Human ingenuity just built this crazy combat bot. A semi-autonomous robot that can run for 18 hours and survive deadly explosions? Totally cool, but after the machines take over... how are we going to stop it?
I dislike picking up my dog's droppings almost as much as stepping in them. However, a fleet of these automated scoopers could one day safeguard my shoe soles from dog droppings without reducing me to picking up poop.
This video of the blazingly fast CubeSolver II setting a new world record for solving a Rubik's Cube is all the more impressive given it's built with LEGO Mindstorms and powered by a Samsung Galaxy S II.
The battling bots in Hugh Jackman's Real Steel look far too CG to get me excited over the idea of programmed pugilists battling to the death. But this real life set of giant, tele-operated robotic arms are without doubt the future of televised combat. And probably handy for doing real work too.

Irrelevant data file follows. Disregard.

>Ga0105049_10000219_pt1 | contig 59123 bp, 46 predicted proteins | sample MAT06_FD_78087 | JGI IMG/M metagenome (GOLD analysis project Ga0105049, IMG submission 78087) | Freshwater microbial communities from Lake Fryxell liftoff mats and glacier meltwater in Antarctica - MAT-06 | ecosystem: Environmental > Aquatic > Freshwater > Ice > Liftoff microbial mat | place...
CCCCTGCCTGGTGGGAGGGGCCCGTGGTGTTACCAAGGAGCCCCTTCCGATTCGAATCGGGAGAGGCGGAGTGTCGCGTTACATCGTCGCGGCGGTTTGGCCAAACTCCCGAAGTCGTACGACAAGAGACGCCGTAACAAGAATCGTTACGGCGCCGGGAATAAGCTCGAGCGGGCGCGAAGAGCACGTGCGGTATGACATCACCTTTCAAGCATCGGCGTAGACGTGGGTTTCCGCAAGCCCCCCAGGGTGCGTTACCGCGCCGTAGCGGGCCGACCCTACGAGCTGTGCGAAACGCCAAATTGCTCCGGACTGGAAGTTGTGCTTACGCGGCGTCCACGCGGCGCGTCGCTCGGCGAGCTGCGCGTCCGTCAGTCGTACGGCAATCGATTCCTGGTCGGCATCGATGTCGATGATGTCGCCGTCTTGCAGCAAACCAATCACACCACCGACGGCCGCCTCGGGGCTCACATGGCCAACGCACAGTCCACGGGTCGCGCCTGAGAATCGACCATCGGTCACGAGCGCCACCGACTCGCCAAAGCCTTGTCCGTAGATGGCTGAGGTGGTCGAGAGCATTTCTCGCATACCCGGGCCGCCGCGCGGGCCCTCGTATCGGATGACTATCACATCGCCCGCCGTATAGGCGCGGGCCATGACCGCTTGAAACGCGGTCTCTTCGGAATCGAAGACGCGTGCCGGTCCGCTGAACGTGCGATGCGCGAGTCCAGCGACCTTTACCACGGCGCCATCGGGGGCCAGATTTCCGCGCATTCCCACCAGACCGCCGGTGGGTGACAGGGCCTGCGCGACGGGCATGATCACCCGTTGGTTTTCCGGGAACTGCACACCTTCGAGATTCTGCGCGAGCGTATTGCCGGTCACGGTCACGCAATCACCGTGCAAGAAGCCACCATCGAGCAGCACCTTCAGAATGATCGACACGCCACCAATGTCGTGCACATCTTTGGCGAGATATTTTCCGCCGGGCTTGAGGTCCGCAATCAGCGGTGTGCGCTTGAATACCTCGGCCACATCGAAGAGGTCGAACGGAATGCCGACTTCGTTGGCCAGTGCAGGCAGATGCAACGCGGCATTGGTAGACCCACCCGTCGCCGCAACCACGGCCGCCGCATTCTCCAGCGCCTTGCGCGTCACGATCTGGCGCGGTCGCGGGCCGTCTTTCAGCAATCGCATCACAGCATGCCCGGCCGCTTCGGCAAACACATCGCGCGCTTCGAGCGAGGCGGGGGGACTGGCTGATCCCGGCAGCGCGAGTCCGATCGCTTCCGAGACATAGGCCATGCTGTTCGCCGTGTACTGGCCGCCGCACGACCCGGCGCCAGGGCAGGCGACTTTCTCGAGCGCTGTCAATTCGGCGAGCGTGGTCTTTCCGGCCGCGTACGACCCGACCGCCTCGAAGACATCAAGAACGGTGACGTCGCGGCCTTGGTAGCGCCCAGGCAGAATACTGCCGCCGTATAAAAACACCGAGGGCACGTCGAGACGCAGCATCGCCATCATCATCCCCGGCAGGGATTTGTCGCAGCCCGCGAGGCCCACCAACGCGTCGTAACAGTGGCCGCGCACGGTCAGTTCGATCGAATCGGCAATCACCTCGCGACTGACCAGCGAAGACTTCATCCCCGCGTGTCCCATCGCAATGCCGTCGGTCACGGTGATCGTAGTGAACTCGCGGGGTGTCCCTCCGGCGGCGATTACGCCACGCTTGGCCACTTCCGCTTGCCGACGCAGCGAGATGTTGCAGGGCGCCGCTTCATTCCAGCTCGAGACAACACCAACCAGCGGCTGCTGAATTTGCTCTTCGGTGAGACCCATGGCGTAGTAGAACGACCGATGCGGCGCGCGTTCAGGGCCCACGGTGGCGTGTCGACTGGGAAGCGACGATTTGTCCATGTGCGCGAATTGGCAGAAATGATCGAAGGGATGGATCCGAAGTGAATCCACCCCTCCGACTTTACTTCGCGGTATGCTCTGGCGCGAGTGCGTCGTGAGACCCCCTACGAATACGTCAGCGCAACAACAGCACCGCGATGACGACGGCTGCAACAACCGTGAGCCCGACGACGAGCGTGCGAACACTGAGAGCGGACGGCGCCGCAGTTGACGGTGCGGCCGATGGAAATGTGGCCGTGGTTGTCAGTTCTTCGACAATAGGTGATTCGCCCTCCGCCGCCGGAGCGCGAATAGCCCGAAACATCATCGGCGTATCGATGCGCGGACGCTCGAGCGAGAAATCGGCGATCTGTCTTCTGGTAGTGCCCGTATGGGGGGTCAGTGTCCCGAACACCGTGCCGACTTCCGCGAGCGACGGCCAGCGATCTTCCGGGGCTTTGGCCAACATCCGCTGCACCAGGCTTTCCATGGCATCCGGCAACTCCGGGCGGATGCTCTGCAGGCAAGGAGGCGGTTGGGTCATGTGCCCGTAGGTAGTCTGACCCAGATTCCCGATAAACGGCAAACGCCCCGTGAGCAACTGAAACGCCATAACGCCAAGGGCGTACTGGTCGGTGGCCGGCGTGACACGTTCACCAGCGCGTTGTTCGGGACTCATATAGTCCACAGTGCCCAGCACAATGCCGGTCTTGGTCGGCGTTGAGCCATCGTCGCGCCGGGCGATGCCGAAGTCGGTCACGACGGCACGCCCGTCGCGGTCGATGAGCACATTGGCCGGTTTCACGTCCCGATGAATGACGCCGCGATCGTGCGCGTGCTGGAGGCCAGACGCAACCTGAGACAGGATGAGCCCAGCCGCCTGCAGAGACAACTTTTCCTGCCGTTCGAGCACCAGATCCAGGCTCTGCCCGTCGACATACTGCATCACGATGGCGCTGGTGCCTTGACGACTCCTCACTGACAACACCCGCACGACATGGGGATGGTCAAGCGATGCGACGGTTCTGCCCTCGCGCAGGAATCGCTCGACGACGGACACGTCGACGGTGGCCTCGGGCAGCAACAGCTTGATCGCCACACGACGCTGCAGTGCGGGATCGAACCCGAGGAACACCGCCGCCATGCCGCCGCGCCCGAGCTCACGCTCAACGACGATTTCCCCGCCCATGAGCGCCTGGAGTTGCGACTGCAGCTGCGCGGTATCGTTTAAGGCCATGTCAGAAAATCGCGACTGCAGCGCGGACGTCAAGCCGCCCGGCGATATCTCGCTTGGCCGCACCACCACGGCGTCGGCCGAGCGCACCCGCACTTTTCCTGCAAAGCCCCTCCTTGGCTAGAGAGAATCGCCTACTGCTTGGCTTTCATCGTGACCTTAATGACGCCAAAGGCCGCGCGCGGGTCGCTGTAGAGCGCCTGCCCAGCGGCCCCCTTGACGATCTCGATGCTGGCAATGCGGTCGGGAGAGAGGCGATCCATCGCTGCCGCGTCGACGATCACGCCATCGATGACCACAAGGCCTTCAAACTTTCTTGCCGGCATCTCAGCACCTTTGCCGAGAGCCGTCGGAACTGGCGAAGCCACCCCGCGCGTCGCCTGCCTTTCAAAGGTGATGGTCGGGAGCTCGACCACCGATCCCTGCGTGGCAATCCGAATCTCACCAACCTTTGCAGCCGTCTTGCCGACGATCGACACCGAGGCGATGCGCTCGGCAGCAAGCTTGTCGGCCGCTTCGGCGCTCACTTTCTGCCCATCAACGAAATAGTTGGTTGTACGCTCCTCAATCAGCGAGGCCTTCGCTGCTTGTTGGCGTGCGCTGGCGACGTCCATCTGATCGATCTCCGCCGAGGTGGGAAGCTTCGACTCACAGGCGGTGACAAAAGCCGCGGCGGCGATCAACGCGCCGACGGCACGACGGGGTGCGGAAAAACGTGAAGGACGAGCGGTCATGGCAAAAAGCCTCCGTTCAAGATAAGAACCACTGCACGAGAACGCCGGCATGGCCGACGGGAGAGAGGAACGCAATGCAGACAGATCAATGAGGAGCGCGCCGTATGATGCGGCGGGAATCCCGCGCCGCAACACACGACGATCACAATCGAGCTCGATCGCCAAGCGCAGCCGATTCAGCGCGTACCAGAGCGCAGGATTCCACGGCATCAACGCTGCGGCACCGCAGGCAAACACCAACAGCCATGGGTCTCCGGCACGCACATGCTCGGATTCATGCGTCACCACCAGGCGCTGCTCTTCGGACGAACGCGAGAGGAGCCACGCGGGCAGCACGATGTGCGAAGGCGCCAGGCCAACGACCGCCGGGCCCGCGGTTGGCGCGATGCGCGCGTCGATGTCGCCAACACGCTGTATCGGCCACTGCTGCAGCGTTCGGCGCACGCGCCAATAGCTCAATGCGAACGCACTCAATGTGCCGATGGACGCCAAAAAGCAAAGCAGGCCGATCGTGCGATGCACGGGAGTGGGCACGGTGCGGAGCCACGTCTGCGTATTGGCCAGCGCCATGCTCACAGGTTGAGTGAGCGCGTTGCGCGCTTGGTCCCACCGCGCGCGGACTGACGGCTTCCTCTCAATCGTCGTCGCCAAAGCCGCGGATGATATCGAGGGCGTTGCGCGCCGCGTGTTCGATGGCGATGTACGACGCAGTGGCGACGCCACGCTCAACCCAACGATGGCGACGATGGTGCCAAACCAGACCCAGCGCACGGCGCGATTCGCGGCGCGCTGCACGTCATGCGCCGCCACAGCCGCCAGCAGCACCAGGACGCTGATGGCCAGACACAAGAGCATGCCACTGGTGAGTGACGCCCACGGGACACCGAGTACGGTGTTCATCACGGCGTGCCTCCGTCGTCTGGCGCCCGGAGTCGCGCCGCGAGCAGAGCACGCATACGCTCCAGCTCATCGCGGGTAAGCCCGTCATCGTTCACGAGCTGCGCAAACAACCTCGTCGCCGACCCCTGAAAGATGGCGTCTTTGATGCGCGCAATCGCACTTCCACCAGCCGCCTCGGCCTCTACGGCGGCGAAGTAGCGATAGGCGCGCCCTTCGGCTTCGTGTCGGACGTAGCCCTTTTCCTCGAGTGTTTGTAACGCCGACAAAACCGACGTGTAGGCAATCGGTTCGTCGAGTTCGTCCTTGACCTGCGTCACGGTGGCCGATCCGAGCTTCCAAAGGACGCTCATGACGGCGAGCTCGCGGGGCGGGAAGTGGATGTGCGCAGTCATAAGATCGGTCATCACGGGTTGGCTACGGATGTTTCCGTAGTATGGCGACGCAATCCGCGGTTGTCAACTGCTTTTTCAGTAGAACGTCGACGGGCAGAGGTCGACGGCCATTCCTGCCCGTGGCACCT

The Aibo, Nao, Asimo, even Gundam—robotics are a national institution of Japan. However, robotics started there far earlier than most folks realize. Karakuri ningyo (roughly "mechanized dolls") go back to the Edo period (1603-1868).
Whenever I see a cockroach scampering around I don't even think, I just stomp the shit out of it. HOWEVAH. If I saw this freaking robot cockroach climbing my walls, I'd shriek and freak out like a little baby. This thing is seriously scary.
Using Microsoft's infinitely hackable Kinect 3D sensor, the crazy cats at Honda's Research Institute in California have been teaching ol' Asimo new tricks, including the ability to bust-a-groove courtesy of real-time motion mimicking.